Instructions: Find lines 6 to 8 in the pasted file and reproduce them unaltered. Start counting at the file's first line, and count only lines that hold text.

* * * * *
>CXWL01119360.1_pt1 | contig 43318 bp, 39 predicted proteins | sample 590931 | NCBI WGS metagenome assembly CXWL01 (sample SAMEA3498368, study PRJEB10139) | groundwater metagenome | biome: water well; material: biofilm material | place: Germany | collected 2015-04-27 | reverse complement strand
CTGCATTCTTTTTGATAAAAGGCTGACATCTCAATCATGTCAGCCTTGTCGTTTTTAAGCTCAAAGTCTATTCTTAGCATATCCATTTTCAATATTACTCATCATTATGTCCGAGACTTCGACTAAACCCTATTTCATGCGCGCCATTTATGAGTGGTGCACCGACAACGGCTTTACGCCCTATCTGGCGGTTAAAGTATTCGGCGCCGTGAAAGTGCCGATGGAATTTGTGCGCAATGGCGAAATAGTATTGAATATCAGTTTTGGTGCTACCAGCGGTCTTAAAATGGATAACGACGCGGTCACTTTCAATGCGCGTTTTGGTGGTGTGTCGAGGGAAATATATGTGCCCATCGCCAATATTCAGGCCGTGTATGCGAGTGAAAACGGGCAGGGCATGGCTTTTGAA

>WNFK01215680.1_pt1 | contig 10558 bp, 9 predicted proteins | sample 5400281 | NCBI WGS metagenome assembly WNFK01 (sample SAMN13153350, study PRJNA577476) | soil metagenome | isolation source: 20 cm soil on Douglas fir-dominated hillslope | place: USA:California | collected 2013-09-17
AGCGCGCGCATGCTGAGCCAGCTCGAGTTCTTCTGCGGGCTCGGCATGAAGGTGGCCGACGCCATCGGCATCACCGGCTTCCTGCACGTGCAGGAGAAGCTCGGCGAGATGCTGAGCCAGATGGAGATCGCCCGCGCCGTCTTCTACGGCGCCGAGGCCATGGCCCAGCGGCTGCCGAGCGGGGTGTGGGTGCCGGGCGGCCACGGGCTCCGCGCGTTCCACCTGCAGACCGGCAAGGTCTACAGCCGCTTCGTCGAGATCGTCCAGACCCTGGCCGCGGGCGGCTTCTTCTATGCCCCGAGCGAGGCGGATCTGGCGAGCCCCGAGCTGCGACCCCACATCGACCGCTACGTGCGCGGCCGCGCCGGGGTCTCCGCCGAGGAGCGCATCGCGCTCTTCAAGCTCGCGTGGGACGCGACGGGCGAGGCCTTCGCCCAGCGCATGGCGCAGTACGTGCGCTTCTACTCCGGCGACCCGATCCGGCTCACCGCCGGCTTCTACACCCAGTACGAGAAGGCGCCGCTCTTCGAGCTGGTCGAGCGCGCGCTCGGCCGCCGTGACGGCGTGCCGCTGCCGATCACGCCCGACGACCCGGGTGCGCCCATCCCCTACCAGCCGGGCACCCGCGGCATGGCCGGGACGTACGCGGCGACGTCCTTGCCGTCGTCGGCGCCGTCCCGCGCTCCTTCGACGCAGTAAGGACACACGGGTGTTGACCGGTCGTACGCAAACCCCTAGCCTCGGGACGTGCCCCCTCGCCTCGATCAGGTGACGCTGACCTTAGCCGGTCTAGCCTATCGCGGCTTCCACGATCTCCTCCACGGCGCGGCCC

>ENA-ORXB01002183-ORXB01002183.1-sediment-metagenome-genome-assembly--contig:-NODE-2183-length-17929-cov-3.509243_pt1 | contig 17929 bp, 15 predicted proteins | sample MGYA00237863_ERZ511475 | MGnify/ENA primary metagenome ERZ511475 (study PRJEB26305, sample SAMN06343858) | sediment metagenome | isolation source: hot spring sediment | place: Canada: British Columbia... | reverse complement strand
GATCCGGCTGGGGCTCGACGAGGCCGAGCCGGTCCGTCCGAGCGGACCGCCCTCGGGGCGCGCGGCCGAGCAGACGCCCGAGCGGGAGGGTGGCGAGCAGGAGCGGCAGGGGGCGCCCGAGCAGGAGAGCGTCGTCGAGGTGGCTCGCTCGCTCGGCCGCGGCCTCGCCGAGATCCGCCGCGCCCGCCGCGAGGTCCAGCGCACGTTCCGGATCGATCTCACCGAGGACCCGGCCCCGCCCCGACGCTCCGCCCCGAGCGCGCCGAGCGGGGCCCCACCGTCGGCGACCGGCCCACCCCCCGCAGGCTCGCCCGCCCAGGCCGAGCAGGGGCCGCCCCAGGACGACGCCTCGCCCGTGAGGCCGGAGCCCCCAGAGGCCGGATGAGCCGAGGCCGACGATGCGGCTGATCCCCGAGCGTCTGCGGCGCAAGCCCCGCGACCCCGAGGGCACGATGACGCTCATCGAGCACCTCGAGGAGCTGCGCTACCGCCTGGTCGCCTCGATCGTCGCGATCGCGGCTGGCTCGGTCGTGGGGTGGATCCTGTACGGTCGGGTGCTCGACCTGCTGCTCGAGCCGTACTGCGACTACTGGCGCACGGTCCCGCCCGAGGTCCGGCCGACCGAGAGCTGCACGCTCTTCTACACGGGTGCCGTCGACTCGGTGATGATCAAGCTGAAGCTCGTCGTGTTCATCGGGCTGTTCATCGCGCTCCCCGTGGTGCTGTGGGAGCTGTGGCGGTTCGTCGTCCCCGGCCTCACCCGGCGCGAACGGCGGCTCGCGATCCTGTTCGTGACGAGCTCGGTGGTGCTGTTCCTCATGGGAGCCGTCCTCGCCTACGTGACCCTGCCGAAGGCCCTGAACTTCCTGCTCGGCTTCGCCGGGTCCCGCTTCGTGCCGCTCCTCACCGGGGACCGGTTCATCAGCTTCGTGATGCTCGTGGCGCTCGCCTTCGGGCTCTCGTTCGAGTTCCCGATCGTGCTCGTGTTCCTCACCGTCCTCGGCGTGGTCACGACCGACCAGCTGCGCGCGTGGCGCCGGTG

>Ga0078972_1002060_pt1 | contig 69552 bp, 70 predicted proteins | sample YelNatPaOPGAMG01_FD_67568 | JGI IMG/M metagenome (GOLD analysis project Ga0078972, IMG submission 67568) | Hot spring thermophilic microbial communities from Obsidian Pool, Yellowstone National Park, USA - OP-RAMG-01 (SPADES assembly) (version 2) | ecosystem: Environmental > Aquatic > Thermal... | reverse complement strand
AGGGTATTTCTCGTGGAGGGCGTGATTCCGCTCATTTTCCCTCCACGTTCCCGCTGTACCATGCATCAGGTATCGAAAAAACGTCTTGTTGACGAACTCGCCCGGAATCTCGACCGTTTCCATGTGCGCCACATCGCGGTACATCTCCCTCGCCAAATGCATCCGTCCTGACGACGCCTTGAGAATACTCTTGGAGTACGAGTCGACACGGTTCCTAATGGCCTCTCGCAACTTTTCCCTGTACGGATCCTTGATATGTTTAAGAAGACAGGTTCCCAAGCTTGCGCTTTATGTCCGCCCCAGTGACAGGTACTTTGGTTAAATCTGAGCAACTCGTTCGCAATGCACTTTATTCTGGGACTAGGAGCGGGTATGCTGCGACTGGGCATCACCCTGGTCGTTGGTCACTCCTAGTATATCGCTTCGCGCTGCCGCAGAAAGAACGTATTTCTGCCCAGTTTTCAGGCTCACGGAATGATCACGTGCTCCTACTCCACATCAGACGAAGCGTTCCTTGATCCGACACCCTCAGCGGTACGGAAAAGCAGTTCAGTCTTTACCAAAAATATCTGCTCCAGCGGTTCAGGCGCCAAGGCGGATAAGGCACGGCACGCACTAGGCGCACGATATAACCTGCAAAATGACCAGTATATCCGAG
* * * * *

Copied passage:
GATCCGGCTGGGGCTCGACGAGGCCGAGCCGGTCCGTCCGAGCGGACCGCCCTCGGGGCGCGCGGCCGAGCAGACGCCCGAGCGGGAGGGTGGCGAGCAGGAGCGGCAGGGGGCGCCCGAGCAGGAGAGCGTCGTCGAGGTGGCTCGCTCGCTCGGCCGCGGCCTCGCCGAGATCCGCCGCGCCCGCCGCGAGGTCCAGCGCACGTTCCGGATCGATCTCACCGAGGACCCGGCCCCGCCCCGACGCTCCGCCCCGAGCGCGCCGAGCGGGGCCCCACCGTCGGCGACCGGCCCACCCCCCGCAGGCTCGCCCGCCCAGGCCGAGCAGGGGCCGCCCCAGGACGACGCCTCGCCCGTGAGGCCGGAGCCCCCAGAGGCCGGATGAGCCGAGGCCGACGATGCGGCTGATCCCCGAGCGTCTGCGGCGCAAGCCCCGCGACCCCGAGGGCACGATGACGCTCATCGAGCACCTCGAGGAGCTGCGCTACCGCCTGGTCGCCTCGATCGTCGCGATCGCGGCTGGCTCGGTCGTGGGGTGGATCCTGTACGGTCGGGTGCTCGACCTGCTGCTCGAGCCGTACTGCGACTACTGGCGCACGGTCCCGCCCGAGGTCCGGCCGACCGAGAGCTGCACGCTCTTCTACACGGGTGCCGTCGACTCGGTGATGATCAAGCTGAAGCTCGTCGTGTTCATCGGGCTGTTCATCGCGCTCCCCGTGGTGCTGTGGGAGCTGTGGCGGTTCGTCGTCCCCGGCCTCACCCGGCGCGAACGGCGGCTCGCGATCCTGTTCGTGACGAGCTCGGTGGTGCTGTTCCTCATGGGAGCCGTCCTCGCCTACGTGACCCTGCCGAAGGCCCTGAACTTCCTGCTCGGCTTCGCCGGGTCCCGCTTCGTGCCGCTCCTCACCGGGGACCGGTTCATCAGCTTCGTGATGCTCGTGGCGCTCGCCTTCGGGCTCTCGTTCGAGTTCCCGATCGTGCTCGTGTTCCTCACCGTCCTCGGCGTGGTCACGACCGACCAGCTGCGCGCGTGGCGCCGGTG

>Ga0078972_1002060_pt1 | contig 69552 bp, 70 predicted proteins | sample YelNatPaOPGAMG01_FD_67568 | JGI IMG/M metagenome (GOLD analysis project Ga0078972, IMG submission 67568) | Hot spring thermophilic microbial communities from Obsidian Pool, Yellowstone National Park, USA - OP-RAMG-01 (SPADES assembly) (version 2) | ecosystem: Environmental > Aquatic > Thermal... | reverse complement strand
AGGGTATTTCTCGTGGAGGGCGTGATTCCGCTCATTTTCCCTCCACGTTCCCGCTGTACCATGCATCAGGTATCGAAAAAACGTCTTGTTGACGAACTCGCCCGGAATCTCGACCGTTTCCATGTGCGCCACATCGCGGTACATCTCCCTCGCCAAATGCATCCGTCCTGACGACGCCTTGAGAATACTCTTGGAGTACGAGTCGACACGGTTCCTAATGGCCTCTCGCAACTTTTCCCTGTACGGATCCTTGATATGTTTAAGAAGACAGGTTCCCAAGCTTGCGCTTTATGTCCGCCCCAGTGACAGGTACTTTGGTTAAATCTGAGCAACTCGTTCGCAATGCACTTTATTCTGGGACTAGGAGCGGGTATGCTGCGACTGGGCATCACCCTGGTCGTTGGTCACTCCTAGTATATCGCTTCGCGCTGCCGCAGAAAGAACGTATTTCTGCCCAGTTTTCAGGCTCACGGAATGATCACGTGCTCCTACTCCACATCAGACGAAGCGTTCCTTGATCCGACACCCTCAGCGGTACGGAAAAGCAGTTCAGTCTTTACCAAAAATATCTGCTCCAGCGGTTCAGGCGCCAAGGCGGATAAGGCACGGCACGCACTAGGCGCACGATATAACCTGCAAAATGACCAGTATATCCGAG